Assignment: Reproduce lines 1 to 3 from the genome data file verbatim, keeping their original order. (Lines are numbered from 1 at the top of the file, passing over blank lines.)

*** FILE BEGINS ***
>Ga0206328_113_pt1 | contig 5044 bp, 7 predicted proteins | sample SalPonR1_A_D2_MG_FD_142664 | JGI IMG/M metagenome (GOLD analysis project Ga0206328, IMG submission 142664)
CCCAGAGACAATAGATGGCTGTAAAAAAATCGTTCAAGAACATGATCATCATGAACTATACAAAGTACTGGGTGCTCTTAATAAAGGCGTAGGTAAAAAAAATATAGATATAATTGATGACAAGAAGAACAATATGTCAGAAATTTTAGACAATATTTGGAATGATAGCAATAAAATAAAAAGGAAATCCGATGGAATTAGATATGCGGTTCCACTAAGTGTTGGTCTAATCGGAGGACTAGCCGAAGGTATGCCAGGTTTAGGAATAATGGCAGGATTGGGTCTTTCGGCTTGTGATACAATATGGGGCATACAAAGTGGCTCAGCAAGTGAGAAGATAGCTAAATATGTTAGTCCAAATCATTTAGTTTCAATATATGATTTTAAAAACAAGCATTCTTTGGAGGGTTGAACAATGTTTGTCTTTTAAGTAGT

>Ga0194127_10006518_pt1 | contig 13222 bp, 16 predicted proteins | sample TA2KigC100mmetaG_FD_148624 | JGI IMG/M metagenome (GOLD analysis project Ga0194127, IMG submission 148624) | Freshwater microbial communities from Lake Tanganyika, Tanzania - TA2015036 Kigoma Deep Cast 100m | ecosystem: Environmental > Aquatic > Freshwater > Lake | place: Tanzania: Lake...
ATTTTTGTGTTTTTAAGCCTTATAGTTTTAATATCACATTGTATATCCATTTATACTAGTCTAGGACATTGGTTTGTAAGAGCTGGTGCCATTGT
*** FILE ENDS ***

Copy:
>Ga0206328_113_pt1 | contig 5044 bp, 7 predicted proteins | sample SalPonR1_A_D2_MG_FD_142664 | JGI IMG/M metagenome (GOLD analysis project Ga0206328, IMG submission 142664)
CCCAGAGACAATAGATGGCTGTAAAAAAATCGTTCAAGAACATGATCATCATGAACTATACAAAGTACTGGGTGCTCTTAATAAAGGCGTAGGTAAAAAAAATATAGATATAATTGATGACAAGAAGAACAATATGTCAGAAATTTTAGACAATATTTGGAATGATAGCAATAAAATAAAAAGGAAATCCGATGGAATTAGATATGCGGTTCCACTAAGTGTTGGTCTAATCGGAGGACTAGCCGAAGGTATGCCAGGTTTAGGAATAATGGCAGGATTGGGTCTTTCGGCTTGTGATACAATATGGGGCATACAAAGTGGCTCAGCAAGTGAGAAGATAGCTAAATATGTTAGTCCAAATCATTTAGTTTCAATATATGATTTTAAAAACAAGCATTCTTTGGAGGGTTGAACAATGTTTGTCTTTTAAGTAGT

>Ga0194127_10006518_pt1 | contig 13222 bp, 16 predicted proteins | sample TA2KigC100mmetaG_FD_148624 | JGI IMG/M metagenome (GOLD analysis project Ga0194127, IMG submission 148624) | Freshwater microbial communities from Lake Tanganyika, Tanzania - TA2015036 Kigoma Deep Cast 100m | ecosystem: Environmental > Aquatic > Freshwater > Lake | place: Tanzania: Lake...